Inability to Defer the inevitable. Rebuttable is preemptive not a deferral.

Do you think the 30 days rebuttable is a means to allow you to postpone recognizing Significant increase in risk? Think again:  

Regardless of the way in which an entity assesses significant increases in credit risk, there is a rebuttable presumption that the credit risk on a financial asset has increased significantly since initial recognition when contractual payments are more than 30 days past due. The rebuttable presumption is not an absolute indicator that lifetime expected credit losses should be recognized, but is presumed to be the later point at which lifetime expected credit losses should be recognized even when using forward-looking information (including macroeconomic factors on a portfolio level). Consequently when an entity determines that there have been significant increases in credit risk before contractual payments are more than 30 days past due, the rebuttable presumption does not apply as a significant increase in credit risk has already been identified (IFRS 9:5.5.11 & B5.5.19) .”

Translated: Rebuttable means you can mark the account as Stage 2 BEFORE the 30 days is due. It does not mean that you can postpone the marking of Stage 2 even after 30 days. Throughout the history of modern banking (since 1980s), the ethos was and remains to “call a spade a spade”. If the account reached 30 days and you have an inability to do proper risk rating, then you place it in Stage 2. Period. If you were able to see things well ahead using a cash centric risk rating methodology, then you have the option to declare the account a Stage 2 even before the 30 days backstop is reached. That is what Rebuttable means.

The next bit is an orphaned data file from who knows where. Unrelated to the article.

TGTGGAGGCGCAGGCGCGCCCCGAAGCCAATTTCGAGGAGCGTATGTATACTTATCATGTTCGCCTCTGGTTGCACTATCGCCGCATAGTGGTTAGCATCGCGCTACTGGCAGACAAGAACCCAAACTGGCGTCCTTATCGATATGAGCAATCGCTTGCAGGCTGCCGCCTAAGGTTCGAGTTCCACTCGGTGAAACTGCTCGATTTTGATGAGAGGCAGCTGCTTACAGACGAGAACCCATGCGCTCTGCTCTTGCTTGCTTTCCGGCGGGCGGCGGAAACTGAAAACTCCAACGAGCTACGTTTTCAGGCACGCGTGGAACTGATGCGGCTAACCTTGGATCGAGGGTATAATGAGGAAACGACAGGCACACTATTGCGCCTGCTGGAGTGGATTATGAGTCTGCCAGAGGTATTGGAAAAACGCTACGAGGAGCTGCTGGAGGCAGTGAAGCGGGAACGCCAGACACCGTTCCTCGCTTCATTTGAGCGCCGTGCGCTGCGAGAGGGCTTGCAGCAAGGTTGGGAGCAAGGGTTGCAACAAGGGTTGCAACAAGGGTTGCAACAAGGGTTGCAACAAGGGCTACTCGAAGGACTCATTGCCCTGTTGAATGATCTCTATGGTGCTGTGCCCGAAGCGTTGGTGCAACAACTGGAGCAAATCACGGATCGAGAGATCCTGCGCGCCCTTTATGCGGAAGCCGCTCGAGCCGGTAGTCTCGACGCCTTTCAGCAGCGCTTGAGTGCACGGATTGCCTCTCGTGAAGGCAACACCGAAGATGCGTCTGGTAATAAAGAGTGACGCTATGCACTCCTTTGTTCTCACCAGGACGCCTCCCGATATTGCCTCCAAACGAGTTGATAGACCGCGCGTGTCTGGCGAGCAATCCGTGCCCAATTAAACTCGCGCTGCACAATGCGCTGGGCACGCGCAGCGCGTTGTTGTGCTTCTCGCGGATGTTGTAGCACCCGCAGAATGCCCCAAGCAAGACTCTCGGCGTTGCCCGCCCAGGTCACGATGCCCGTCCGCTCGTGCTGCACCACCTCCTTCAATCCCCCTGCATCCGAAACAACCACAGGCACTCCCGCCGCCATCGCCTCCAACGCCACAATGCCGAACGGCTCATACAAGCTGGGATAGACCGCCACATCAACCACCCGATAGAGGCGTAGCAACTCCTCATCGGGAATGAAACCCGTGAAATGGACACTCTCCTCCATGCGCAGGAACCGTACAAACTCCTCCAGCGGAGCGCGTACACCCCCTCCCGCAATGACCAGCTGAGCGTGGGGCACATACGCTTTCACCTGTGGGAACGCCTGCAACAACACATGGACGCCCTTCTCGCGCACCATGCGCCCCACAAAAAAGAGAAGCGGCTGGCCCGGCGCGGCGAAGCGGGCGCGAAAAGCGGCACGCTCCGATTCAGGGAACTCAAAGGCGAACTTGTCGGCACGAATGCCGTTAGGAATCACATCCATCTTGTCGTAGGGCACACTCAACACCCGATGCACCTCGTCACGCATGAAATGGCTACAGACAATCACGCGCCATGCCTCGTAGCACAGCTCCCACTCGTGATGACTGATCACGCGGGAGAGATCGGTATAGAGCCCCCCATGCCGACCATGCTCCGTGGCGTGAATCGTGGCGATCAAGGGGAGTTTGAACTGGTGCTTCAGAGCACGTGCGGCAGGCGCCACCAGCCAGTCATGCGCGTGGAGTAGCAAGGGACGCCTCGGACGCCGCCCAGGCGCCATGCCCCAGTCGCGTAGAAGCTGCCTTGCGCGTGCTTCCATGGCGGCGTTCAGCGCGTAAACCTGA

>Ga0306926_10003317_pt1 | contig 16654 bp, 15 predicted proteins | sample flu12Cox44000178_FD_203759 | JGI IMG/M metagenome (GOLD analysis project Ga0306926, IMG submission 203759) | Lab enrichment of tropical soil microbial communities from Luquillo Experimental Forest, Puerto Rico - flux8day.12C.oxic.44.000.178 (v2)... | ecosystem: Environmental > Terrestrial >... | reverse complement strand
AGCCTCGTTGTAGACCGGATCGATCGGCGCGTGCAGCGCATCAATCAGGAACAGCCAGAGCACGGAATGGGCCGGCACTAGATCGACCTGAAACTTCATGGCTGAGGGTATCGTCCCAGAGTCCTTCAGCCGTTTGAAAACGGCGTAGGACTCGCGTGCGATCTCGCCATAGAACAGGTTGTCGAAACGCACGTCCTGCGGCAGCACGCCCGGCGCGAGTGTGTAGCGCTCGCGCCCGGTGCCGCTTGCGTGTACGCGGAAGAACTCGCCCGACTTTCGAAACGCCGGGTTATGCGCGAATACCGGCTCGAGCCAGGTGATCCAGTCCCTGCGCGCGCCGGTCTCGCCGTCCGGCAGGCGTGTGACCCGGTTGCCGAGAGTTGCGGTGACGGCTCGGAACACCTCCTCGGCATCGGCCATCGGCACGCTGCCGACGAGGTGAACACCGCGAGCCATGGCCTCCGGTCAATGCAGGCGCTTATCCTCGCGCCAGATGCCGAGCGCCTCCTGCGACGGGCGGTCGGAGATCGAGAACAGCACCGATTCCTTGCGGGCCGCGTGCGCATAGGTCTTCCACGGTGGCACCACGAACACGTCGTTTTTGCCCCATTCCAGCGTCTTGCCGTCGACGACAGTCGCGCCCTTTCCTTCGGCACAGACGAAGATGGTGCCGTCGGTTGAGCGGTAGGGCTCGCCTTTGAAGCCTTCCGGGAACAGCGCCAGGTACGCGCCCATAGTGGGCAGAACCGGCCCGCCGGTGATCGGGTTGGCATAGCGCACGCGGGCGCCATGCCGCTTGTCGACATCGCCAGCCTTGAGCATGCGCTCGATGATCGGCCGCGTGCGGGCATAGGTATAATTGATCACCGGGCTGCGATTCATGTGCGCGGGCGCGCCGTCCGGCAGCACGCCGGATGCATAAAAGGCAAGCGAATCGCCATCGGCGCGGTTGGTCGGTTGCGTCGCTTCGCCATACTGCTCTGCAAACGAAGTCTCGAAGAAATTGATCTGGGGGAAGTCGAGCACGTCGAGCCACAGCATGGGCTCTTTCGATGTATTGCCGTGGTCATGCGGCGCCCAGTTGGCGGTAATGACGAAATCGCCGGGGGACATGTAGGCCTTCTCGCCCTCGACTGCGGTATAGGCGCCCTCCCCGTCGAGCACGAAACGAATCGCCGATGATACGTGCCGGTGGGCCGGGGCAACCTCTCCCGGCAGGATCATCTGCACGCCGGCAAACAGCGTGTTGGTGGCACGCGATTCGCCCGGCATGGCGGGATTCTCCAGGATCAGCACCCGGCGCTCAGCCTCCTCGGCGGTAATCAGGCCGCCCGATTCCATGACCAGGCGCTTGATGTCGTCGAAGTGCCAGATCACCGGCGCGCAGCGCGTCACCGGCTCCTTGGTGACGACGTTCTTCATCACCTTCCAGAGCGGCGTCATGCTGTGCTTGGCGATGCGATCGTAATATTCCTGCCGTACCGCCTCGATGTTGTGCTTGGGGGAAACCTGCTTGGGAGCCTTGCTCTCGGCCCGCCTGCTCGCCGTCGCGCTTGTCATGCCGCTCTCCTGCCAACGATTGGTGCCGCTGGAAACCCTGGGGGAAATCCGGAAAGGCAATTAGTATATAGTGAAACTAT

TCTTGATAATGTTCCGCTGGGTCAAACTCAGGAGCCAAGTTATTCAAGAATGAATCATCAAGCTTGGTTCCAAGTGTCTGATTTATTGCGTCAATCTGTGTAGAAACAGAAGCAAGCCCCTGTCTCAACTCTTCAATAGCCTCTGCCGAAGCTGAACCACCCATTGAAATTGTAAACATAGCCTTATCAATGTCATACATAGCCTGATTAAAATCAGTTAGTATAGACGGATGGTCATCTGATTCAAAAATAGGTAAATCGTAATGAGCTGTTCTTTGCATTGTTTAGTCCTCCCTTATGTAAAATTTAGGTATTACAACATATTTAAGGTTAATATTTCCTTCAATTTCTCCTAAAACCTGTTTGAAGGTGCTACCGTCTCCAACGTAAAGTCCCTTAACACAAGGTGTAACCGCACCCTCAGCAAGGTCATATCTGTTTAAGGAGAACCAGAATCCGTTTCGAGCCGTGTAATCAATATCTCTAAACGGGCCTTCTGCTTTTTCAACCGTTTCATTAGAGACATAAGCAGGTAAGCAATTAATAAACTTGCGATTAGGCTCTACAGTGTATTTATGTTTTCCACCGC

Next Steps – VALIDATE YOUR RISK RATINGs.

Here’s an example of a client who asked us to run a sample of accounts on our cash centric system and outline the differences with its (antiquated, archaic, z-scored system). The results were shocking: As you can see, where the bank thinks that all is OK and the accounts are in Stage 1, in fact most of them should be captured as Stage 2 and 3. So if the bank were not to do anything, thinking that all is swell and portfolio is full of flowers, and birds etc, it will experience what we call the Doberman’s effect. The bite from nowhere that will hit the bank so hard, not on one but many accounts, rendering the bank incapable of survival without serious shareholder funds. To make matters worse, shareholders will not be very pleased when they realize that the mistakes could have been avoided from the start ……   Validate your ratings quickly so you have time to do something about the Dobermans. How to do it you say? Contact us on ramzi.watfa@6sigmagrp.com

© 2016 6 Sigma Group